August 27, 1990 Letter to the Board of Directors from Faulkner. “As you are aware, we released news on Monday, August 20, 1990, of our second quarter loss. The stock acted erratically but seems to have recovered from its immediate decline.”
August 29, 1990 Minutes of the Board of Directors Meeting Reference was made to a change in the minutes of a May 21, 1990 board meeting. Quasha proposed the change, which was seconded by Bush. The Center does not have minutes of the May 21 meeting. The audit committee, of which Bush was a member, reported that it had met “earlier in the morning with the Company’s auditors, Arthur Andersen & Co. It reviewed the items which had been discussed with the Company’s auditors being the second quarter write-off and the Aloha Transaction and various accounting and auditing issues relating to it.”
Posted July 25, 2002
Letter shows Bush’s close involvement with the internal workings of the company.
Bush has been questioned about late filings of SEC forms. In this letter, Harken’s top lawyer asks for a missing “Form 4,” which was filed to document insider stock sales.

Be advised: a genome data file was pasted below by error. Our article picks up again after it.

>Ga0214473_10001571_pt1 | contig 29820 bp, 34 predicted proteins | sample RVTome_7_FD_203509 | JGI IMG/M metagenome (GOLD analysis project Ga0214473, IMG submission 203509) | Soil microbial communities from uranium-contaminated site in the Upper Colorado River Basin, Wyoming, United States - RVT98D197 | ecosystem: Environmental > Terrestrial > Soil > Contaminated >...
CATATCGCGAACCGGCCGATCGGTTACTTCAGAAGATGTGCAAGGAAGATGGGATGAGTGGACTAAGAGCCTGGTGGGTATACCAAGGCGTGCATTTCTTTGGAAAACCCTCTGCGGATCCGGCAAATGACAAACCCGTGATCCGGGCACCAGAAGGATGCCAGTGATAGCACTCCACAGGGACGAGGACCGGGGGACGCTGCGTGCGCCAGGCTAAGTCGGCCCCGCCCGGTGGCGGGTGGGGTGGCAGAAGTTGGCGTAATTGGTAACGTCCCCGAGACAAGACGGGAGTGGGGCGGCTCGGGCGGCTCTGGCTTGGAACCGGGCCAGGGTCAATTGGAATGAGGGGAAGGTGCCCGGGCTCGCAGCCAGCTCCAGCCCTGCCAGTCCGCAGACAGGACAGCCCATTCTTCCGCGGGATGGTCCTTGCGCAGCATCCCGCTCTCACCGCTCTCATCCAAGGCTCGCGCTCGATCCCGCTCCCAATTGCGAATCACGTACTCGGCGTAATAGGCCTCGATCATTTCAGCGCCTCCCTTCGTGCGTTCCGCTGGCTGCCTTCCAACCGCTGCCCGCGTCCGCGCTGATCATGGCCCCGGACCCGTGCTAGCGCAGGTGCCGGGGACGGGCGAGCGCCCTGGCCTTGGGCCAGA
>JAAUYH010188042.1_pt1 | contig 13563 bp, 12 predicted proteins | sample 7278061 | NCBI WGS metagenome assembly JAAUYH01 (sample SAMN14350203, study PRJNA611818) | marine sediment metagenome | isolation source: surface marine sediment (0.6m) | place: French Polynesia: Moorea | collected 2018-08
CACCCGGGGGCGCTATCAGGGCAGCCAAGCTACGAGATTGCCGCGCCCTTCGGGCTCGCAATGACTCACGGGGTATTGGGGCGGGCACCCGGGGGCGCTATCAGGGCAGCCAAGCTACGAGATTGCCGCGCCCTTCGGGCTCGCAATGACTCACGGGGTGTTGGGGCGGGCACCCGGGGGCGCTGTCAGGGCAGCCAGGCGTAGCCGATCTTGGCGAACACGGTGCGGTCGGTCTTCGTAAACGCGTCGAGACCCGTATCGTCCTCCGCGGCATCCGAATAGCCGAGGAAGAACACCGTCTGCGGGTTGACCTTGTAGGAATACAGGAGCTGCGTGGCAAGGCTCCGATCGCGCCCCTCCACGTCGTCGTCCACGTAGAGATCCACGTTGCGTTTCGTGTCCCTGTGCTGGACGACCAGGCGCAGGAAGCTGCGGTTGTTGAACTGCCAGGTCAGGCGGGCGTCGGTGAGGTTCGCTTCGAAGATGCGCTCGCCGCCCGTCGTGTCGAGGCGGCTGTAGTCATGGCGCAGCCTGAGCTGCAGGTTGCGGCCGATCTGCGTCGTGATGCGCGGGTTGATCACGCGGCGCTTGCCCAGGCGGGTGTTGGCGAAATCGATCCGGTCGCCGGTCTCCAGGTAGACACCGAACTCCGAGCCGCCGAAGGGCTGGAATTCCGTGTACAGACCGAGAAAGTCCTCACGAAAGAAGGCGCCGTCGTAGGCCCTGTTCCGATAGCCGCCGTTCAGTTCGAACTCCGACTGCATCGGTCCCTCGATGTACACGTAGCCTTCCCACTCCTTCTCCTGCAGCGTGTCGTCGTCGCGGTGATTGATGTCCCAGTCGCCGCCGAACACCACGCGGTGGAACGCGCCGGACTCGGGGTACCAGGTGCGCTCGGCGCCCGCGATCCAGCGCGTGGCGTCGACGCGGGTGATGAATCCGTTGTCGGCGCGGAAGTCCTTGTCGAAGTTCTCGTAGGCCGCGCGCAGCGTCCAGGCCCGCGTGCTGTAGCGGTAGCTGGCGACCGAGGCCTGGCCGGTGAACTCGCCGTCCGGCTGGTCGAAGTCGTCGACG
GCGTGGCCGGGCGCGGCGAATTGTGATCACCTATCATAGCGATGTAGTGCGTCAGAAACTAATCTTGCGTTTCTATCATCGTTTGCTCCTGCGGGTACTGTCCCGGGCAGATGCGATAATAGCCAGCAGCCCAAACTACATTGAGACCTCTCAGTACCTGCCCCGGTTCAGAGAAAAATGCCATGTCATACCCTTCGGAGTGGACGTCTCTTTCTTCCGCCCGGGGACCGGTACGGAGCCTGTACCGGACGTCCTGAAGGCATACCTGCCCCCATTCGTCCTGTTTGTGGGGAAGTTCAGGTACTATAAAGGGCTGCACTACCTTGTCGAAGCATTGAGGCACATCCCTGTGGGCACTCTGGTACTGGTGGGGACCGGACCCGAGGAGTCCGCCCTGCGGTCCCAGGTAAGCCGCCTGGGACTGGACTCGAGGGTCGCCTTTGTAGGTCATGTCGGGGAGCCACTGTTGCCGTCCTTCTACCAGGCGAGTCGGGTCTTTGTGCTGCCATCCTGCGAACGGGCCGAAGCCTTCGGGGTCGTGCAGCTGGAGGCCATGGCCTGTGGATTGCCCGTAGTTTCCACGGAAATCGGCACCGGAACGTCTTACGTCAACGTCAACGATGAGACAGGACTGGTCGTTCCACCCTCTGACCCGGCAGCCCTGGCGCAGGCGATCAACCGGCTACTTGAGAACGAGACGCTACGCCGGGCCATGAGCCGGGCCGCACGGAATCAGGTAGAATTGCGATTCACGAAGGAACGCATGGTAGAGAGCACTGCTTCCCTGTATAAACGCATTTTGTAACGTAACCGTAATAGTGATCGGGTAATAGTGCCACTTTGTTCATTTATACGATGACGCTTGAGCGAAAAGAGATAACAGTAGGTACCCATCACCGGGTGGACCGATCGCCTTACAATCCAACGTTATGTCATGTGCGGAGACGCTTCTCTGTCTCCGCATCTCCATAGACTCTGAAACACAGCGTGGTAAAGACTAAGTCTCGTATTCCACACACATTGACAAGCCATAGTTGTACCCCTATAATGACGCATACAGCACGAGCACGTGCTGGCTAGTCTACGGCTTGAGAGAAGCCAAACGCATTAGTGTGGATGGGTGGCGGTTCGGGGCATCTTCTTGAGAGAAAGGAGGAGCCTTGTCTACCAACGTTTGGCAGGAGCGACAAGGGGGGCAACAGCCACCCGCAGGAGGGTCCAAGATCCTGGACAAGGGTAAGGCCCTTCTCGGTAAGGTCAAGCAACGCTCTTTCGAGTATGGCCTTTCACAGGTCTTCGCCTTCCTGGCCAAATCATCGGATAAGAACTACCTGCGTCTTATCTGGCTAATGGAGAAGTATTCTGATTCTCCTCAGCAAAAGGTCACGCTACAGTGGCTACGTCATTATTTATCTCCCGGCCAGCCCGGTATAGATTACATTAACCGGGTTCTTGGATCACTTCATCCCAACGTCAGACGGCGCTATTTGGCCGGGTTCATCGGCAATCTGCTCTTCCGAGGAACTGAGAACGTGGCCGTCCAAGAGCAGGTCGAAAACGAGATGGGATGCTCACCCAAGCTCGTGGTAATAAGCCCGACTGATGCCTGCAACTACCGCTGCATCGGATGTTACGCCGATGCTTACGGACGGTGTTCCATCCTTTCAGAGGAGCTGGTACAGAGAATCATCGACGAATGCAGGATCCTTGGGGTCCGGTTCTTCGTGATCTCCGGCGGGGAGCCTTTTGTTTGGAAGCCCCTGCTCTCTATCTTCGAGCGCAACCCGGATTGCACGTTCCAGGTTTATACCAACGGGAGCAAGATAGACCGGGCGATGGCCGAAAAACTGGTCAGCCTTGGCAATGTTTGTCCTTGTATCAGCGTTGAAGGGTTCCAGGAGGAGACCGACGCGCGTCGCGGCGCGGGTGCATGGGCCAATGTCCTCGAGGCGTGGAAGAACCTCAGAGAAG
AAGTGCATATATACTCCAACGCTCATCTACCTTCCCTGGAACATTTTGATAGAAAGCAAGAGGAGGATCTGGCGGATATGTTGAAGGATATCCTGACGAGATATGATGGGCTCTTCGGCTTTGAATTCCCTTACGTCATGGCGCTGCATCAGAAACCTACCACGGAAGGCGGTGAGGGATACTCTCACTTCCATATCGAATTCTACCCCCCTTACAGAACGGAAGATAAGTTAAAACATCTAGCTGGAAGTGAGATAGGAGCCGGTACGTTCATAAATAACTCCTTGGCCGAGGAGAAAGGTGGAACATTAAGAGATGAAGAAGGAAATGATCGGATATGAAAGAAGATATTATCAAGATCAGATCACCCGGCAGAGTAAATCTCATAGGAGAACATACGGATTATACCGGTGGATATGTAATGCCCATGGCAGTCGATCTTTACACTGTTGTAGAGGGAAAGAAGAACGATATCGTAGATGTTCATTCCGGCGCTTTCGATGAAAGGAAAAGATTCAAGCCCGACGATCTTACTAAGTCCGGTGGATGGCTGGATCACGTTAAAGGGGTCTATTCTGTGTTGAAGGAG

March 11, 1992 letter from Representative John Dingell, D-Mich., chairman of the Subcommittee on Oversight and Investigations of the Commerce and Energy Committee to Richard Breeden, chairman of the SEC
Dingell asks the SEC about its investigation of Bush’s alleged insider trading and requests a confidential briefing by the SEC. The letter was referenced in a March 18 SEC memo. In comments to the press, Bush said “in the early 90s key members of Congress asked for relevant documents from the SEC on this case. They were given the documents. You’ve seen the relevant documents.” Staff from the subcommittee told the Center they were “unaware of any official subcommittee action taken subsequent to any briefing received.” We have also posted a letter by then-Senator Lloyd Bentsen, D-Texas, and a response from the SEC.